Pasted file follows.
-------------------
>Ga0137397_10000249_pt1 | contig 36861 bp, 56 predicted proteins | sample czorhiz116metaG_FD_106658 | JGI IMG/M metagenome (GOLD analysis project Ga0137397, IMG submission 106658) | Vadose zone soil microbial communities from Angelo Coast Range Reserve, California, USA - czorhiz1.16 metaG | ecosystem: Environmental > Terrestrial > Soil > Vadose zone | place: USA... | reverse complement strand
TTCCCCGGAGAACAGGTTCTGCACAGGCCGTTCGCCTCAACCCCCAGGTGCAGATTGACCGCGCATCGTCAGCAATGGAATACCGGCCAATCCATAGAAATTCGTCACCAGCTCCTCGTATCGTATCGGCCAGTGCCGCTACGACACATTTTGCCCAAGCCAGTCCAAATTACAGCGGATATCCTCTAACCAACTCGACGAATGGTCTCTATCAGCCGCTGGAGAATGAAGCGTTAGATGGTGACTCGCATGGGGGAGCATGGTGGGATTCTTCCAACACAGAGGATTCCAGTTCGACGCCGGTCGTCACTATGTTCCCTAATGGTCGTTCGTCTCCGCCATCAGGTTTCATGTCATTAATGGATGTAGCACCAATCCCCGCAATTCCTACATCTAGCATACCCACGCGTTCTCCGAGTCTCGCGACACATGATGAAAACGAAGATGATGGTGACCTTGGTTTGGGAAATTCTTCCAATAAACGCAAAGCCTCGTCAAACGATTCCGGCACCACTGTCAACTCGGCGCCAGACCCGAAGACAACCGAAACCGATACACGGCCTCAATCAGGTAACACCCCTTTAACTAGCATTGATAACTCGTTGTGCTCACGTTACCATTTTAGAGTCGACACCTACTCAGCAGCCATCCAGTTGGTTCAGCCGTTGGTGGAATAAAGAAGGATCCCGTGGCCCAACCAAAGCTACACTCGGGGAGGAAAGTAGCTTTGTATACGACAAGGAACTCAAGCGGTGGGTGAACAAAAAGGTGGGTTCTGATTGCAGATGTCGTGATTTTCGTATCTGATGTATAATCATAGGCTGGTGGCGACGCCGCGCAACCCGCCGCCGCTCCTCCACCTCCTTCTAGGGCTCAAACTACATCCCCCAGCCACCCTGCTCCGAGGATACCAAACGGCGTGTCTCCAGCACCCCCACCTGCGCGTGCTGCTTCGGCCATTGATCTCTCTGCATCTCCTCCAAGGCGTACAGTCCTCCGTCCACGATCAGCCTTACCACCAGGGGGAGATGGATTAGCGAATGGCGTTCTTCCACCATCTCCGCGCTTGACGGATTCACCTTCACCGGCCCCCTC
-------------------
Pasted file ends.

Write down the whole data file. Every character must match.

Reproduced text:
>Ga0137397_10000249_pt1 | contig 36861 bp, 56 predicted proteins | sample czorhiz116metaG_FD_106658 | JGI IMG/M metagenome (GOLD analysis project Ga0137397, IMG submission 106658) | Vadose zone soil microbial communities from Angelo Coast Range Reserve, California, USA - czorhiz1.16 metaG | ecosystem: Environmental > Terrestrial > Soil > Vadose zone | place: USA... | reverse complement strand
TTCCCCGGAGAACAGGTTCTGCACAGGCCGTTCGCCTCAACCCCCAGGTGCAGATTGACCGCGCATCGTCAGCAATGGAATACCGGCCAATCCATAGAAATTCGTCACCAGCTCCTCGTATCGTATCGGCCAGTGCCGCTACGACACATTTTGCCCAAGCCAGTCCAAATTACAGCGGATATCCTCTAACCAACTCGACGAATGGTCTCTATCAGCCGCTGGAGAATGAAGCGTTAGATGGTGACTCGCATGGGGGAGCATGGTGGGATTCTTCCAACACAGAGGATTCCAGTTCGACGCCGGTCGTCACTATGTTCCCTAATGGTCGTTCGTCTCCGCCATCAGGTTTCATGTCATTAATGGATGTAGCACCAATCCCCGCAATTCCTACATCTAGCATACCCACGCGTTCTCCGAGTCTCGCGACACATGATGAAAACGAAGATGATGGTGACCTTGGTTTGGGAAATTCTTCCAATAAACGCAAAGCCTCGTCAAACGATTCCGGCACCACTGTCAACTCGGCGCCAGACCCGAAGACAACCGAAACCGATACACGGCCTCAATCAGGTAACACCCCTTTAACTAGCATTGATAACTCGTTGTGCTCACGTTACCATTTTAGAGTCGACACCTACTCAGCAGCCATCCAGTTGGTTCAGCCGTTGGTGGAATAAAGAAGGATCCCGTGGCCCAACCAAAGCTACACTCGGGGAGGAAAGTAGCTTTGTATACGACAAGGAACTCAAGCGGTGGGTGAACAAAAAGGTGGGTTCTGATTGCAGATGTCGTGATTTTCGTATCTGATGTATAATCATAGGCTGGTGGCGACGCCGCGCAACCCGCCGCCGCTCCTCCACCTCCTTCTAGGGCTCAAACTACATCCCCCAGCCACCCTGCTCCGAGGATACCAAACGGCGTGTCTCCAGCACCCCCACCTGCGCGTGCTGCTTCGGCCATTGATCTCTCTGCATCTCCTCCAAGGCGTACAGTCCTCCGTCCACGATCAGCCTTACCACCAGGGGGAGATGGATTAGCGAATGGCGTTCTTCCACCATCTCCGCGCTTGACGGATTCACCTTCACCGGCCCCCTC